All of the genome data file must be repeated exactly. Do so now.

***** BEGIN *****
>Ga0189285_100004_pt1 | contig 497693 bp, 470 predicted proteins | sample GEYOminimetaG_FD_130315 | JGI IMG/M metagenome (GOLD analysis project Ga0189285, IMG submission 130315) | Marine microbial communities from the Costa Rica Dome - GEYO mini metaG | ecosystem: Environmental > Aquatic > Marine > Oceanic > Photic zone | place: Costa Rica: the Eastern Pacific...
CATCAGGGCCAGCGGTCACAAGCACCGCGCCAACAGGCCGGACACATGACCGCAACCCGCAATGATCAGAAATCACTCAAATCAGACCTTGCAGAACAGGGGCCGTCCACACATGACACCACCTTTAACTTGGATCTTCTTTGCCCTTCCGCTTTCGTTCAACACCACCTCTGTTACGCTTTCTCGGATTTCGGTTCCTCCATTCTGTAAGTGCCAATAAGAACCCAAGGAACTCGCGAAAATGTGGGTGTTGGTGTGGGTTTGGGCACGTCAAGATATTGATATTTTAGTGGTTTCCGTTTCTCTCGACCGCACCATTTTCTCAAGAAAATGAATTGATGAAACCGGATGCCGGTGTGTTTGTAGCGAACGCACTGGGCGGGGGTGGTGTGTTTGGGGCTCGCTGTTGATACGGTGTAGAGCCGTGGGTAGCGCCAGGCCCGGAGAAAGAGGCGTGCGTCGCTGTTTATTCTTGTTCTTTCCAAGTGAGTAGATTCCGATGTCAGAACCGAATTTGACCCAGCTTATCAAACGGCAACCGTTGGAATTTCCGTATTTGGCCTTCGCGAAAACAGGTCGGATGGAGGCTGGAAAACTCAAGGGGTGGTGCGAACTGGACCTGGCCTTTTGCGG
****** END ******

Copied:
>Ga0189285_100004_pt1 | contig 497693 bp, 470 predicted proteins | sample GEYOminimetaG_FD_130315 | JGI IMG/M metagenome (GOLD analysis project Ga0189285, IMG submission 130315) | Marine microbial communities from the Costa Rica Dome - GEYO mini metaG | ecosystem: Environmental > Aquatic > Marine > Oceanic > Photic zone | place: Costa Rica: the Eastern Pacific...
CATCAGGGCCAGCGGTCACAAGCACCGCGCCAACAGGCCGGACACATGACCGCAACCCGCAATGATCAGAAATCACTCAAATCAGACCTTGCAGAACAGGGGCCGTCCACACATGACACCACCTTTAACTTGGATCTTCTTTGCCCTTCCGCTTTCGTTCAACACCACCTCTGTTACGCTTTCTCGGATTTCGGTTCCTCCATTCTGTAAGTGCCAATAAGAACCCAAGGAACTCGCGAAAATGTGGGTGTTGGTGTGGGTTTGGGCACGTCAAGATATTGATATTTTAGTGGTTTCCGTTTCTCTCGACCGCACCATTTTCTCAAGAAAATGAATTGATGAAACCGGATGCCGGTGTGTTTGTAGCGAACGCACTGGGCGGGGGTGGTGTGTTTGGGGCTCGCTGTTGATACGGTGTAGAGCCGTGGGTAGCGCCAGGCCCGGAGAAAGAGGCGTGCGTCGCTGTTTATTCTTGTTCTTTCCAAGTGAGTAGATTCCGATGTCAGAACCGAATTTGACCCAGCTTATCAAACGGCAACCGTTGGAATTTCCGTATTTGGCCTTCGCGAAAACAGGTCGGATGGAGGCTGGAAAACTCAAGGGGTGGTGCGAACTGGACCTGGCCTTTTGCGG